Presentations 1 – Saturday 12th Dec. 2020:


followed by Zoom Webinar Q&A:



Mick Grierson, Nick Collins, Thor Magnusson, Chris Kiefer – Artificially Intelligent Audiovisualisations

Contemporary deep learning techniques are contributing new methods for creating and interacting with audiovisuals. Generative models can be trained to create both sound and video, and methods exist for manipulating these models creatively, offline and in realtime. How can models in these two domains be brought together meaningfully? We discuss the potential of AI models as creative materials for audiovisual composition, focusing on questions around cross-domain mapping, multisensory integration, realtime interactivity and state-of-the-art technologies.
Mick Grierson is Research Leader, UAL Creative Computing Institute. His research explores new approaches to the creation of sounds, images, video and interactions through signal processing, machine learning and information retrieval techniques. His research has been widely used by world leading production companies, tech start-ups and artists including Sigur Ros, Christian Marclay, Martin Creed, Massive Attack, Arca and others. He is Principal Investigator on the £1million Artificial Intelligence project MIMIC.


Nick Collins is a Professor in the Durham University Music Department with strong interests in artificial intelligence techniques applied within music, the computer and programming languages as musical instruments, and the history and practice of electronic music. He has performed as composer-programmer-pianist and codiscian, from algoraves to electronic chamber music. Many research papers and much code and music are available from

Thor Magnusson is a Professor of Future Music at the University of Sussex. His work focuses on the impact digital technologies have on musical creativity and practice, explored through software development, composition and performance. Thor’s research is underpinned by the philosophy of technology and cognitive science, exploring issues of embodiment and compositional constraints in digital musical systems.

Chris Kiefer is a computer-musician, musical instrument designer and Lecturer in Music Technology at the University of Sussex. He performs with custom-made instruments; including an augmented self-resonating cello as half of improv-duo Feedback Cell, and with feedback-drone-quartet ‘Brain Dead Ensemble’. His research specialises in musician-computer interaction, physical computing, machine learning and complex systems.


Eleni-Ira Panourgia – Web-canvas: Creating an online interactive process between sound and image

This paper will discuss the interactive processes between sounds and images used in my piece Web-canvas. The work centres on the simultaneous transformation of image and sound through participation. Web-canvas integrates electroacoustic sound material and a digitised monoprint of an abstract landscape in a custom web application developed in HTML, CSS and Javascript. The multi-dimensional mode of this practice brings together elements of sound visualisation, mapping and sound design for interactive media to develop a new method for a concurrent visual and sonic interaction in the online environment. Colour, texture and shape are reflected through the sonic qualities of each piece of the canvas, which relate to the natural elements of the landscape. Web-canvas acts as both an audiovisual compositional tool and a participatory online space. It encourages users to transform its visual and sonic components by replacing its pieces in a plethora of possible ways. My initial sonic interpretation of the visual landscape is shared with the users and can be played back, reset, erased and recreated according to their own aesthetic decisions. With this method Web-canvas explores a mode of interaction between images and sounds based on online user input.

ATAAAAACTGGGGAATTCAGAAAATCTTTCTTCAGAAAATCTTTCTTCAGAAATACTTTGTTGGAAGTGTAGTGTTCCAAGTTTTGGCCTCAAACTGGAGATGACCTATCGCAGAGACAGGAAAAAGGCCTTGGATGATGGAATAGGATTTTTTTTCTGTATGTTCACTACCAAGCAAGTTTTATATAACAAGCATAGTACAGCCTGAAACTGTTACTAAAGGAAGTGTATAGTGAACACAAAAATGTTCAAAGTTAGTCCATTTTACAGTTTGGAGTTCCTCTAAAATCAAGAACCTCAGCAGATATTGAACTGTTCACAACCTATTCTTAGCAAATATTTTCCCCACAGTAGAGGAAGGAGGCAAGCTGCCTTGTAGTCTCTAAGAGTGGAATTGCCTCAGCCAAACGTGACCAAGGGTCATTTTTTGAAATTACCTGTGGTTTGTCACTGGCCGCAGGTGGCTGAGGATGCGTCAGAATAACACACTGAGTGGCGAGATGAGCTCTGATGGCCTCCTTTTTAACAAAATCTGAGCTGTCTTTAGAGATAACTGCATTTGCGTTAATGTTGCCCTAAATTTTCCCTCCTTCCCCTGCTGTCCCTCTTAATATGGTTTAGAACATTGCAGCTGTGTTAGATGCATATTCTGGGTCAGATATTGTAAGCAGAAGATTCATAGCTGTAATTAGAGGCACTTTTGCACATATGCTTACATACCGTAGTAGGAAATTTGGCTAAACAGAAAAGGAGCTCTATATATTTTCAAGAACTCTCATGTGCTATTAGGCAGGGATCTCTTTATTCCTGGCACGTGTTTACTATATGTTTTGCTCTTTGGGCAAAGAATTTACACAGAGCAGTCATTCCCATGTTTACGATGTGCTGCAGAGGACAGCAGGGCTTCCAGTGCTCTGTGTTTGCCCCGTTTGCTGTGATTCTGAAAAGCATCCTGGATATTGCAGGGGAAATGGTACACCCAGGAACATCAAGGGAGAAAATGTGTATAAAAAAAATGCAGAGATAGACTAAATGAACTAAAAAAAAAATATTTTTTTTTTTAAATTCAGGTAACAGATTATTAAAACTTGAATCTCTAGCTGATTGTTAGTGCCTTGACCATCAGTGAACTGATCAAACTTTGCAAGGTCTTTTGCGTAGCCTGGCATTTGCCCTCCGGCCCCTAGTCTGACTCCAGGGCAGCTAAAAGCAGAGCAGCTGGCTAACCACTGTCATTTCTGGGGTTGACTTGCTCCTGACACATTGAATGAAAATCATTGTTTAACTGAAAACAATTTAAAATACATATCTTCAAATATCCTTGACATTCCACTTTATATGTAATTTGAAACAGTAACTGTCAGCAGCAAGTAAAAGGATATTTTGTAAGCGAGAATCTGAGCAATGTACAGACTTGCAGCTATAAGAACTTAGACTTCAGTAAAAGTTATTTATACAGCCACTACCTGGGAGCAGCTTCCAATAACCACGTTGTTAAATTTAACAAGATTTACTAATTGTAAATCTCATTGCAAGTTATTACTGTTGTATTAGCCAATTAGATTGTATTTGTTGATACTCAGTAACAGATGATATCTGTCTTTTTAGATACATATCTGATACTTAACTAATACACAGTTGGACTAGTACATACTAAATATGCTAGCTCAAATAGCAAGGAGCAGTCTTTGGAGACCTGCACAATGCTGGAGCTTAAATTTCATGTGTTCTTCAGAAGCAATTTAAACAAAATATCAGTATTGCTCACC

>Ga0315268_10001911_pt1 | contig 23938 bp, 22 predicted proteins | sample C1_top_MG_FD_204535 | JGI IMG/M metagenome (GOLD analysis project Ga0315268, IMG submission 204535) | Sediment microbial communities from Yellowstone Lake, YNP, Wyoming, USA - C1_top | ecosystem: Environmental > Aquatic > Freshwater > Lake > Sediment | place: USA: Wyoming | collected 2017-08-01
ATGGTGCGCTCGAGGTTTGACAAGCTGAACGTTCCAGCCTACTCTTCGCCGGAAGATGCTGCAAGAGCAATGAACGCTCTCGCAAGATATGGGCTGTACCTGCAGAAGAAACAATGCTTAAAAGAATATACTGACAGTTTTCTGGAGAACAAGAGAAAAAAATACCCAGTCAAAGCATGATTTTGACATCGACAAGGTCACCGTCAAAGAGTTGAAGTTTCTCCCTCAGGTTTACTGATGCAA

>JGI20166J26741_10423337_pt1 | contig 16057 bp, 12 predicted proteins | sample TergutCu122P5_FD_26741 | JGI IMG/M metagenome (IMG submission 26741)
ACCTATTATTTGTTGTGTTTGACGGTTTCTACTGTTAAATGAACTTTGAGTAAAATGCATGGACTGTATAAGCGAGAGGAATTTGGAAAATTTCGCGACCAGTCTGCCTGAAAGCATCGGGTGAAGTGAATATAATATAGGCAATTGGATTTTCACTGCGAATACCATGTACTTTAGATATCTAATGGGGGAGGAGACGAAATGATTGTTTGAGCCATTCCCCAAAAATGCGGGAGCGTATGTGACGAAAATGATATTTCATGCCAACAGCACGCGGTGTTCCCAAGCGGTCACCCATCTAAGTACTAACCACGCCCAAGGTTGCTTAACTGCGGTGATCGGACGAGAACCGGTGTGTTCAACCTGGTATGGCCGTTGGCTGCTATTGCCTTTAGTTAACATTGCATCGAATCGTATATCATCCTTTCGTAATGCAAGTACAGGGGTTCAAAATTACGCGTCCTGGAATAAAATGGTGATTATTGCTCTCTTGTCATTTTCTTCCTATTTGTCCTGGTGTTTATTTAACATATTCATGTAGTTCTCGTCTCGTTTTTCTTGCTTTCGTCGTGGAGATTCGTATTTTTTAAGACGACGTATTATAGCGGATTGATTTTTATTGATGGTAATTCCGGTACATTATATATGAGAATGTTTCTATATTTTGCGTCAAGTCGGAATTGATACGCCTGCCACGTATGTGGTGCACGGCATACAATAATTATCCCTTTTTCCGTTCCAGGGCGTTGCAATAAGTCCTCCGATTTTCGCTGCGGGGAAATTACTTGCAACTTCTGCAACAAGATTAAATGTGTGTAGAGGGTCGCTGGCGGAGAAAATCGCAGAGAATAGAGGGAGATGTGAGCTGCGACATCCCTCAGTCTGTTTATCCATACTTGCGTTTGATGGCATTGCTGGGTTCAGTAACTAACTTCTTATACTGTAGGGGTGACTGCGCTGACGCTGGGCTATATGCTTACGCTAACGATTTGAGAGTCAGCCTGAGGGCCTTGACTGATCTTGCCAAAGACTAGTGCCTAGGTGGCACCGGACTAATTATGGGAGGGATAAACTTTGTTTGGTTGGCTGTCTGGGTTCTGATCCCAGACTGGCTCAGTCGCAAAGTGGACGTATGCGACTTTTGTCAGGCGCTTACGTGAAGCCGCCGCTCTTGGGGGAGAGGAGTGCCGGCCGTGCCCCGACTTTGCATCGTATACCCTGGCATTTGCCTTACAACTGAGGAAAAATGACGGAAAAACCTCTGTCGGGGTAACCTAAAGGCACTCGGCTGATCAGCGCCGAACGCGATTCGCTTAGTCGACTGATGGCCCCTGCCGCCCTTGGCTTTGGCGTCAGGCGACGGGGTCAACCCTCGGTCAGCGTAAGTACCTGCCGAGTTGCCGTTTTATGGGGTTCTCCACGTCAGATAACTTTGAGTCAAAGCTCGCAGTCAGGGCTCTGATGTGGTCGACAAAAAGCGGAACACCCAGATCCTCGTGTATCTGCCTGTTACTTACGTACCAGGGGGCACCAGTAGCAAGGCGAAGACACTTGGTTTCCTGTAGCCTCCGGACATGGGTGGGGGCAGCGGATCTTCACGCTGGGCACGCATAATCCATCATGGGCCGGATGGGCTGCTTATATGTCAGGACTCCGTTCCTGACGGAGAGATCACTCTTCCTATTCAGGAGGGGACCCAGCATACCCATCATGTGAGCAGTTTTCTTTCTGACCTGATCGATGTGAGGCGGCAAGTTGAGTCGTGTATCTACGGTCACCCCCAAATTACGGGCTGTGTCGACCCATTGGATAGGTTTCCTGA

Dr. Eleni-Ira Panourgia is an artist working at the intersection of visual and sound arts. Eleni-Ira is a Teaching and Research Fellow at Gustave Eiffel University (former University of Paris Est Marne-la-Vallée) and Associate Fellow of the Higher Education Academy. She has recently completed a PhD in Art at the University of Edinburgh titled ‘Co-composition processes: form, structure and time across sculpture and sound’. Eleni-Ira’s work focuses on intersections of sculpture, spatial dimensions and sound in a responsive and interactive way in relation to materials, their processes and technologies. She explores the potential of such complex morphologies within artistic, design and social processes. Eleni-Ira’s work has been exhibited and presented internationally in museums, galleries, festivals and conferences in the UK, Ireland, France, Switzerland, Italy, Greece, Cyprus and India. Eleni-Ira is member of the Littératures, Savoirs et Arts (LISAA) Research Lab, the International Media Music and Sound Arts Network in Education (IMMSANE), the Research Centre for Creative-Relational Inquiry (CCRI), RAFT Research Group, Onassis Scholars’ Association, Greek Sculptors’ Association and the Chamber of Fine Arts of Greece. She is co-founder and managing editor of Airea: Arts and Interdisciplinary Research Journal.